2014-05-18 05:03:21 PM  
Out if curiosity. How accurate and reliable are altimeters? I reckon with modern GPS stuff they have a consistent and accurate altitude. But I just wonder if you can really rely on one when flying low. Cause it looks hard to judge height and if you'll clear from a long distance. If it's close the gauge being off by 20' could be bad.
 
2014-05-18 05:15:10 PM  

NBSV: Cause it looks hard to judge height and if you'll clear from a long distance.


In my experience in small fixed wing aircraft, it's relatively easy to judge whether you will clear an obstacle when you are in level flight. As you fly towards the obstacle you will see it a) drop lower on the windscreen, b) stay at the same spot on the windscreen, or c) move higher on the windscreen. (B) Stay at the same spot on the windscreen is always very bad that would be you flying into another plane. (C) is bad if the obstacle should be below you, that would be you flying into the middle of the bridge. (A) is bad if the obstacle should be above you.

Now, I went on a helicopter flight in Alaska where several times it looked like we would crash into a peak and I think that was because helicopters when flying mostly level or climbing may have an attitude that is nose low.

The part of flying that makes me nervous is not altitude above an obstacle, but "side" distance away from an obstacle, for example, turning in a tight canyon would scare me, and I have no idea whatsoever how helicopter pilots learn how safely they can fly next to other helicopters, or trees, or powerlines, or whatever.

I am curious though how close the wing tips of the A320 came to the bridge towers as they banked above the bridge.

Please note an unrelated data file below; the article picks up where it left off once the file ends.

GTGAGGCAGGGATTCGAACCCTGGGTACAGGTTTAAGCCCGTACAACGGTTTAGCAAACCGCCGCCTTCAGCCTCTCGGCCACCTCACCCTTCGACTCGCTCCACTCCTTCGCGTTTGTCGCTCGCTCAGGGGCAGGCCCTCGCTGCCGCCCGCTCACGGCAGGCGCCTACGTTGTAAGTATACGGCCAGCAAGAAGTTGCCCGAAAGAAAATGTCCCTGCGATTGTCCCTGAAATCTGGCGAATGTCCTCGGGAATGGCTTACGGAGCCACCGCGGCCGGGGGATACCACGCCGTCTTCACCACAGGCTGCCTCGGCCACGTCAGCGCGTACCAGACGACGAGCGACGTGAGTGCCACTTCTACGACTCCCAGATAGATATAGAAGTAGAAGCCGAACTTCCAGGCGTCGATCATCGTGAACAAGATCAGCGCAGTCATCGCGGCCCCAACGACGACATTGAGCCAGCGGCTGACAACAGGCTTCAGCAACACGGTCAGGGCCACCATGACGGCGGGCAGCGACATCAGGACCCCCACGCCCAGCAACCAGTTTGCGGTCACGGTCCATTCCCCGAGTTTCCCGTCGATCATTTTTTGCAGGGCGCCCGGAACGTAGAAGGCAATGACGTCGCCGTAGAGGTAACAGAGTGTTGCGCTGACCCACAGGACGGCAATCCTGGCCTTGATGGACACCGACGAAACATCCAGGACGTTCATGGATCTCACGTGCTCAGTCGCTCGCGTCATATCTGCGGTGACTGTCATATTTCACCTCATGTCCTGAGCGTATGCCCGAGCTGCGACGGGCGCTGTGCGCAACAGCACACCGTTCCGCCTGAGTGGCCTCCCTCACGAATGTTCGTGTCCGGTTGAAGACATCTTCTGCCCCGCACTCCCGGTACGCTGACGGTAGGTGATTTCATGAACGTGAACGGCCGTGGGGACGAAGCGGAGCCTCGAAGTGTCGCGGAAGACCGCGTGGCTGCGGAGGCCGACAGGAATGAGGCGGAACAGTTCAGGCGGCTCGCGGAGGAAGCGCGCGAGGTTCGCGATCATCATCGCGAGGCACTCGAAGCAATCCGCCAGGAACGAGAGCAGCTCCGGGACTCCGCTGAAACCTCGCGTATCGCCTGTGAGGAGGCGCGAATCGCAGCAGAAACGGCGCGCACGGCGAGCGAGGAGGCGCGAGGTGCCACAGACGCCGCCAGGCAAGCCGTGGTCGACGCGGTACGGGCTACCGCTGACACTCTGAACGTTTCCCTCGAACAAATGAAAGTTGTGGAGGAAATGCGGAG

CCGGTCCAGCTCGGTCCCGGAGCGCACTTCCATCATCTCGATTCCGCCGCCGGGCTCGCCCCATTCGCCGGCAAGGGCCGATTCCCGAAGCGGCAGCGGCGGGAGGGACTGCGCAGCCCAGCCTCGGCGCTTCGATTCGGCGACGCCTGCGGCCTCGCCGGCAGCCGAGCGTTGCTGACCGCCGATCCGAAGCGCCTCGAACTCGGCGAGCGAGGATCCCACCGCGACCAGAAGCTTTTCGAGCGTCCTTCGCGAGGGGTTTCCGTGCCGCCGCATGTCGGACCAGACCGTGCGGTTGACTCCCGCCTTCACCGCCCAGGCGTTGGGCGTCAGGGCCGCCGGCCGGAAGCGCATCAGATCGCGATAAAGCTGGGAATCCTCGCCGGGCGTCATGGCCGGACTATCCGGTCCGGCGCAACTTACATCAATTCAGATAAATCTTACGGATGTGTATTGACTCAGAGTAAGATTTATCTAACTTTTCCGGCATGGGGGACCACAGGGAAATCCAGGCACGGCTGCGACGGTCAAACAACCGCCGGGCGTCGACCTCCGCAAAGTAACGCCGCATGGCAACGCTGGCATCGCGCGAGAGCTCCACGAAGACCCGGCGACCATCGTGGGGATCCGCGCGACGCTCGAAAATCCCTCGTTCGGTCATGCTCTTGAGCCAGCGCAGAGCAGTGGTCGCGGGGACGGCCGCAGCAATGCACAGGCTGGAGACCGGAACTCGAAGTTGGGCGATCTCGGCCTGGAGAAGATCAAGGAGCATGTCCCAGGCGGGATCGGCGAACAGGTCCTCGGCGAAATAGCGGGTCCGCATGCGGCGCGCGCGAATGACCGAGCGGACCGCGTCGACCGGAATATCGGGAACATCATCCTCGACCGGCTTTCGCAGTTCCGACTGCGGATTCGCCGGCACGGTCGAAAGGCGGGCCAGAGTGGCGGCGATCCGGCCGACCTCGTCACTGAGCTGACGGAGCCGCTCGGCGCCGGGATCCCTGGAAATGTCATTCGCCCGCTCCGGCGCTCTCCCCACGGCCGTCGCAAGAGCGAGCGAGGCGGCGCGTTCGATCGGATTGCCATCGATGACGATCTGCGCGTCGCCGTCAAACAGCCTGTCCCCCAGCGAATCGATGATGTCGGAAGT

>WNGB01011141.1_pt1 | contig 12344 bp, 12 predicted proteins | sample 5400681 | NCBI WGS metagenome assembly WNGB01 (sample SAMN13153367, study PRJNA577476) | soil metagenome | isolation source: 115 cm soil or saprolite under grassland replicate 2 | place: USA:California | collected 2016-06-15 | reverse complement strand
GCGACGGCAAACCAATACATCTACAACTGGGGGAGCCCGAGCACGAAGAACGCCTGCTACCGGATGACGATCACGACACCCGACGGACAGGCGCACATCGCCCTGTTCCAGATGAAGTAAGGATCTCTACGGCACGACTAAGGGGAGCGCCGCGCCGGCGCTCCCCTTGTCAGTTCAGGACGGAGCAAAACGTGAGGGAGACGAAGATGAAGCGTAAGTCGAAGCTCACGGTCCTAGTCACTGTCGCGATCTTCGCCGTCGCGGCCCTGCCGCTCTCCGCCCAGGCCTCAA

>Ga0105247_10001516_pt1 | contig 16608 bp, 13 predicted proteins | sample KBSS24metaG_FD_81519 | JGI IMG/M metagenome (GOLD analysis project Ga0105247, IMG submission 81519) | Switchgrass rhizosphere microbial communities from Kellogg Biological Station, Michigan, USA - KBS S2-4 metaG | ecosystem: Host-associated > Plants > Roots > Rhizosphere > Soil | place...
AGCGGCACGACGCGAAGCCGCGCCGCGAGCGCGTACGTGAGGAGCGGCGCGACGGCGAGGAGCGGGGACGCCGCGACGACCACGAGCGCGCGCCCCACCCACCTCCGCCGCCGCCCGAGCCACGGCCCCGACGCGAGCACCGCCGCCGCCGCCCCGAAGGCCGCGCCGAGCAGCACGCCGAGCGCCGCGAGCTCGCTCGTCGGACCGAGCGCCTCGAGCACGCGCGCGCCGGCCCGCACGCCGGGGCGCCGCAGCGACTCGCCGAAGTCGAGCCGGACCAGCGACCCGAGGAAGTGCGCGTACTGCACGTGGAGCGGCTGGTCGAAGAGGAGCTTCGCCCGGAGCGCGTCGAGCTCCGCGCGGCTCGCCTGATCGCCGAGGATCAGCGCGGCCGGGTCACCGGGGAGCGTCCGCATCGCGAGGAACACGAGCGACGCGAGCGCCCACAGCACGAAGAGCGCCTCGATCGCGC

2014-05-18 07:12:51 PM  

NBSV: Out if curiosity. How accurate and reliable are altimeters? I reckon with modern GPS stuff they have a consistent and accurate altitude. But I just wonder if you can really rely on one when flying low. Cause it looks hard to judge height and if you'll clear from a long distance. If it's close the gauge being off by 20' could be bad.


They use a radar altimeter for all of the "close to the ground" stuff. Fine in straight and level flight, might be off a bit when banking.
 
2014-05-18 08:04:31 PM  
They flew past where I got married.  Subby should have included a trauma trigger warning in the headline.
 
2014-05-18 08:32:31 PM  
Nobody beats the wizz.
 
2014-05-18 09:01:23 PM  
RoyBatty:

The part of flying that makes me nervous is not altitude above an obstacle, but "side" distance away from an obstacle, for example, turning in a tight canyon would scare me, and I have no idea whatsoever how helicopter pilots learn how safely they can fly next to other helicopters, or trees, or powerlines, or whatever.

The same way you can drive down a narrow street without tearing your passenger side mirror off, or an excavator operator can spin around in a tight place without slamming his counterweight through a wall. More time in a particular vehicle = a better sense of where exactly all the bits are.
 
2014-05-18 10:58:46 PM  

RoyBatty:  I have no idea whatsoever how helicopter pilots learn how safely they can fly next to other helicopters, or trees, or powerlines, or whatever.


SImple. Fly closer and closer until you hit, then back off just a bit.

That's always near the top of my favorite videos list. It's the deadpan "nope" that does it.
 
2014-05-18 11:02:04 PM  
Is it wrong that I expected to see this make a low pass?

www.pilotfriend.com

I mean, I figured it wasn't this - too obscure.

www.aerofiles.com
 
2014-05-18 11:05:27 PM  

NBSV: Out if curiosity. How accurate and reliable are altimeters? I reckon with modern GPS stuff they have a consistent and accurate altitude. But I just wonder if you can really rely on one when flying low. Cause it looks hard to judge height and if you'll clear from a long distance. If it's close the gauge being off by 20' could be bad.


1) Altimeters are usually more accurate than GPS. Without WAAS, GPS is notoriously inaccurate in altitude. A properly calibrated altimeter is accurate to less than 10 feet.

2) Their primary altitude instrument was probably their eyes, not the altimeter.
 
2014-05-19 02:09:48 AM  

Katerchen: Mitch Mitchell: Damn.  Now I want to goto Budapest.  Sorta?  Is the food any good?

Yes.


Hungary much?
 
2014-05-19 07:09:34 AM  
I saw a Red Bull Air Race there a few years ago..It is a beautiful city..One side is up high (Buda) and the other is low (Pest).
The river isn't that wide in that part of the city so to see a Jet fly that low must have been cool as hell.
 
2014-05-19 11:24:07 AM  
That looks just like the 9/11 ride at the New York casino in Las Vegas.